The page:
Former MCPS bus driver admits sexual assault, but pleads not criminally responsible
He will have a criminal responsibility trial in March
A former Montgomery County Public Schools bus driver charged in 2018 with sexually assaulting four students on his bus route on Thursday pleaded guilty but not criminally responsible by reason of mental illness. He will have a criminal responsibility trial in March.
Etienne Kabongo, 64, was charged in August 2018 with sexually assaulting a 12-year-old girl on July 31, in an incident caught on the bus’s surveillance camera. He was later charged with assaulting three other students, some of whom have special needs, also on the bus.
During Thursday’s hearing, Kabongo’s attorney, Jim Shalleck, told Montgomery County Circuit Judge David Lease that a doctor determined his client to be not criminally responsible due to mental illness. Kabongo pleaded guilty to two counts each of second-degree rape and sexual abuse of a minor as part of his plea.
Lease scheduled a trial for March 17 to determine whether Kabongo is criminally responsible. If he is found criminally responsible, he could face a sentence of as much as 40 years in prison, Shalleck said in an interview after the hearing. If Kabongo is found not criminally responsible, he would have further proceedings to determine if he should be committed to a mental institution.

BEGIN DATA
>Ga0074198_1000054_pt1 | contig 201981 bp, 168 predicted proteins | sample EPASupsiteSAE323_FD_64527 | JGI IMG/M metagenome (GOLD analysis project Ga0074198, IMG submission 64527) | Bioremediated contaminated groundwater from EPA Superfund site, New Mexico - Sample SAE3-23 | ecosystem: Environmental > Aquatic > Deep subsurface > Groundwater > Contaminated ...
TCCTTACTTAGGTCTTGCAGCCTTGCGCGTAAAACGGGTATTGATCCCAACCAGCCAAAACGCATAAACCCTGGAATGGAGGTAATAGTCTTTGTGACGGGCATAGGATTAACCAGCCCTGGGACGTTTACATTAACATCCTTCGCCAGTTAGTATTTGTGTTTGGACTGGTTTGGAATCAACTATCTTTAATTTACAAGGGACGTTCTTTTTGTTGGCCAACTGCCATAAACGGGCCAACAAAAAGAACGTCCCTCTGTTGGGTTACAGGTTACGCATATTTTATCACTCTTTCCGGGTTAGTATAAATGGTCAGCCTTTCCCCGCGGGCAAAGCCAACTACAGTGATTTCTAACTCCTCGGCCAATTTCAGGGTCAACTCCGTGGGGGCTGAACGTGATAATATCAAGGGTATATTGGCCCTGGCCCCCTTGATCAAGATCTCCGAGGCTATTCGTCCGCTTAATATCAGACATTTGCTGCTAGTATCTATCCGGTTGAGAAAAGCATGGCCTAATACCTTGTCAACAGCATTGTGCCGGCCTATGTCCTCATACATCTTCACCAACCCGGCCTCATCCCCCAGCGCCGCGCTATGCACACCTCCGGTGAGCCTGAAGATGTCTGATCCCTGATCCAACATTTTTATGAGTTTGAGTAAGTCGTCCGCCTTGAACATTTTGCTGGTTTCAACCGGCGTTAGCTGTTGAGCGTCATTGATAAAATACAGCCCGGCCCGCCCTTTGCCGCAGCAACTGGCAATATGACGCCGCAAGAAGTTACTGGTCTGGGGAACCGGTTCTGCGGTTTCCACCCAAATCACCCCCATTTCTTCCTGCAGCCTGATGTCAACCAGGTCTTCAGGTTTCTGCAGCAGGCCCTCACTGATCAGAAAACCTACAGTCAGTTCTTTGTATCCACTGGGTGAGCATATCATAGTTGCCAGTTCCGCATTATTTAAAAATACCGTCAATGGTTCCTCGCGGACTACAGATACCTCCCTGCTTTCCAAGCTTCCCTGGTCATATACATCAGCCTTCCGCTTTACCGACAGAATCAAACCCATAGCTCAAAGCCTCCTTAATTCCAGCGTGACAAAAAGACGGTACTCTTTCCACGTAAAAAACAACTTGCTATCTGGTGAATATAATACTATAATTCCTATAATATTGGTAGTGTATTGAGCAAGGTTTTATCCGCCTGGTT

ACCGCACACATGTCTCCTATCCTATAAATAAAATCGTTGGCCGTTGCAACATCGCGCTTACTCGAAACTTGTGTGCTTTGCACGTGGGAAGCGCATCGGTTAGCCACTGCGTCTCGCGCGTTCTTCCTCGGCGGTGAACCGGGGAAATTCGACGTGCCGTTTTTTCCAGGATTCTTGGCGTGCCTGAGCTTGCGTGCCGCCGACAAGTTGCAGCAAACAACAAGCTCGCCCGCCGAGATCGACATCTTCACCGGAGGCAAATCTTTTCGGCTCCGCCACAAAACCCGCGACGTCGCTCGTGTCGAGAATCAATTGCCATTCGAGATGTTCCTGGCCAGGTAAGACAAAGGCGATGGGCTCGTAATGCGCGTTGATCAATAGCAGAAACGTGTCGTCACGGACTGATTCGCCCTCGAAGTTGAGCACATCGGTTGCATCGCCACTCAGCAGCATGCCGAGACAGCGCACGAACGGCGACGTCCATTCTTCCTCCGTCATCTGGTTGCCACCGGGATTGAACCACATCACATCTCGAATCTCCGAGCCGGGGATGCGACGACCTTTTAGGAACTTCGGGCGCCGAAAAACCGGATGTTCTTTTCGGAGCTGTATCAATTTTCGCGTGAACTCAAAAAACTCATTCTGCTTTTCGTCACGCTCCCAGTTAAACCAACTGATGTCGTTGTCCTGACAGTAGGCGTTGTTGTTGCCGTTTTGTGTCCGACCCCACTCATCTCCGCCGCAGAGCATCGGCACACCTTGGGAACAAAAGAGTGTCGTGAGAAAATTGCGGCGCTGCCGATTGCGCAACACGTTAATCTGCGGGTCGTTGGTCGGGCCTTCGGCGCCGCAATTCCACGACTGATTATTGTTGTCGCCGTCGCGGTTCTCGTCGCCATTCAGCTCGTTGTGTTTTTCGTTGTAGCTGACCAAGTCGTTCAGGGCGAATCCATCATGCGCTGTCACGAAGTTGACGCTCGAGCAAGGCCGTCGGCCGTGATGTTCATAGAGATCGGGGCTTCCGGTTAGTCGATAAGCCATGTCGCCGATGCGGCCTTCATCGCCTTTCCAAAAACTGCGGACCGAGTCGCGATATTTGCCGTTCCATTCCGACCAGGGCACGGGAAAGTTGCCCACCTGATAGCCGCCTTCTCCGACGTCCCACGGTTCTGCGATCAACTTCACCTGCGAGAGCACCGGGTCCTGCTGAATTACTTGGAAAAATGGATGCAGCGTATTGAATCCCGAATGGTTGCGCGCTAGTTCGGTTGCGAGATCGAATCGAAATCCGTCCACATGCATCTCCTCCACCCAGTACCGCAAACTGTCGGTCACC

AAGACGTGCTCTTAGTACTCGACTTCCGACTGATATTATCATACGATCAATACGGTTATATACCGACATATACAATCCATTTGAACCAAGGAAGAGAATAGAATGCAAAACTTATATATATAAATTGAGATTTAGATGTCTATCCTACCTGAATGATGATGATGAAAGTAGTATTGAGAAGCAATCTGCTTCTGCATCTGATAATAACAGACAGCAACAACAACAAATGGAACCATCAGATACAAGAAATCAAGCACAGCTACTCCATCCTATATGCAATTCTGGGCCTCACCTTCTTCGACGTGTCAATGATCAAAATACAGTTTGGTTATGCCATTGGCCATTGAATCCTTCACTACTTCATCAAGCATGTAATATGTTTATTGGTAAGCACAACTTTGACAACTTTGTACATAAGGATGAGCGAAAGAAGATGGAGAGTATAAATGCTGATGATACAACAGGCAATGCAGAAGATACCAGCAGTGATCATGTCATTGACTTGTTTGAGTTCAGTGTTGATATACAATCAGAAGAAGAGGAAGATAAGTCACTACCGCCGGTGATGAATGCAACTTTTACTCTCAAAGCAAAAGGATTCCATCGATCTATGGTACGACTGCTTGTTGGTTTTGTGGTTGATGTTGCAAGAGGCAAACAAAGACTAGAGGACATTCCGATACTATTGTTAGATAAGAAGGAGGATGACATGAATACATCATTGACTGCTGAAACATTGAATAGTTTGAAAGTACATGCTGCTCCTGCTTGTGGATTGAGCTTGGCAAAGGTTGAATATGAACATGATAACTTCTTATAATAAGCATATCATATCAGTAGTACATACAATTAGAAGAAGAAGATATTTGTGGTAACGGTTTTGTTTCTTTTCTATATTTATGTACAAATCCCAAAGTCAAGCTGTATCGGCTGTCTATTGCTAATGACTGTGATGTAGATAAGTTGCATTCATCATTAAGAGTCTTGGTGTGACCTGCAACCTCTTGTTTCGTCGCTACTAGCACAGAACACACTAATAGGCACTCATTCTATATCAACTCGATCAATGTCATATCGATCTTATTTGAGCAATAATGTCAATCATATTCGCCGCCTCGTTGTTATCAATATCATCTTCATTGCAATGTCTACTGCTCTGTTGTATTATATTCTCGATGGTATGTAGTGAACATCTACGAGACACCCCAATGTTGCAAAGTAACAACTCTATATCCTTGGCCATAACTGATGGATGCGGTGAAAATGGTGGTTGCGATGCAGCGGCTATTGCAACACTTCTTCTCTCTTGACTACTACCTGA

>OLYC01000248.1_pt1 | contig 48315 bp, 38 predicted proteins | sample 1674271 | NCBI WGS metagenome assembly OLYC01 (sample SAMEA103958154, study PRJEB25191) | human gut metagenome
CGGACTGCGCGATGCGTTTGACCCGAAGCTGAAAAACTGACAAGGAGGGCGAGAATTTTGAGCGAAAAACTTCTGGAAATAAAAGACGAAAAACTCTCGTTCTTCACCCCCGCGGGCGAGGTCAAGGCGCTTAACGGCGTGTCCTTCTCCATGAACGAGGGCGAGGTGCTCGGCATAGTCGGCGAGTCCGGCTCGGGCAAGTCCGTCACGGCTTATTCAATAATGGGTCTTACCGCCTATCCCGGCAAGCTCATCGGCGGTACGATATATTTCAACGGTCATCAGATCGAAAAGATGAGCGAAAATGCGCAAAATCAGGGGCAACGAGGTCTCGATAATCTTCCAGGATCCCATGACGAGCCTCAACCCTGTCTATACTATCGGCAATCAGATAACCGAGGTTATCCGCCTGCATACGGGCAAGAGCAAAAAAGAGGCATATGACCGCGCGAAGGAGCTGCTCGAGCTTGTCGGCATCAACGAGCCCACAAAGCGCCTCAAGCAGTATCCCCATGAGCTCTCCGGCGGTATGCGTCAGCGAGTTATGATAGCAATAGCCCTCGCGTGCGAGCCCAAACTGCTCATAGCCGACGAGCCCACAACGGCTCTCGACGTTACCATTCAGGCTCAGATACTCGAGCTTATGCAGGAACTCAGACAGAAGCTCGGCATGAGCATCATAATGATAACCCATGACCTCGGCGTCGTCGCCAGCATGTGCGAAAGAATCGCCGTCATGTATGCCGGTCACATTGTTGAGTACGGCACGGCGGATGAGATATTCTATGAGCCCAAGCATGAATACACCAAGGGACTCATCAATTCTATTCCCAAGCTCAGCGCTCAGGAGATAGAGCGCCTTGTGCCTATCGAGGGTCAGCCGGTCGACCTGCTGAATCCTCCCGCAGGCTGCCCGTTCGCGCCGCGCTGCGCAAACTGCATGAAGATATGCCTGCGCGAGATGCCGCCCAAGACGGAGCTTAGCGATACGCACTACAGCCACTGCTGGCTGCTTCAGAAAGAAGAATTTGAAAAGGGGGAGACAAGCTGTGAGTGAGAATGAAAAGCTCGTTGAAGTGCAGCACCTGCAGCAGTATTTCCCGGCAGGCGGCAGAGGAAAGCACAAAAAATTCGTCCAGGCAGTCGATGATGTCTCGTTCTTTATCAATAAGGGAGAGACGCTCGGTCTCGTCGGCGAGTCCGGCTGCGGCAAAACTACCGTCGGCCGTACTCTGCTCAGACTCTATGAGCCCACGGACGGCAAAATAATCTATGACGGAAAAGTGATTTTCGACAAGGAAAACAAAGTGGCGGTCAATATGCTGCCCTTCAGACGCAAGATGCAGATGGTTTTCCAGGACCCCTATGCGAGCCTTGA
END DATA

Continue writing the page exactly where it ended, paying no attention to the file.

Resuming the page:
Shalleck has explored the option of entering a not criminally responsible plea for his client since last year, when Shalleck requested a state psychiatric evaluation in January 2019. That evaluation determined that Kabongo was competent to stand trial, prompting Shalleck to seek an outside evaluation for his client.
After Shalleck failed to find a doctor, Judge Robert Greenberg ruled in July that Kabongo was fit to stand trial. But the judge said at the time Shalleck could still submit an outside evaluation for future consideration.
Shalleck said on Thursday that the most recent evaluation that shows Kabongo is suffering from mental illness is due to be submitted the court by Feb. 1. The trial, he said, will weigh the state’s evaluation from last year against the outside evaluation.
“In effect, this next proceeding is like a battle of the experts,” he said.
Shalleck said he and his client must still decide whether they want to have a jury decide the case in March. That will be determined, he said, at a Feb. 27 status hearing.
Dan Schere can be reached at Daniel.email@example.com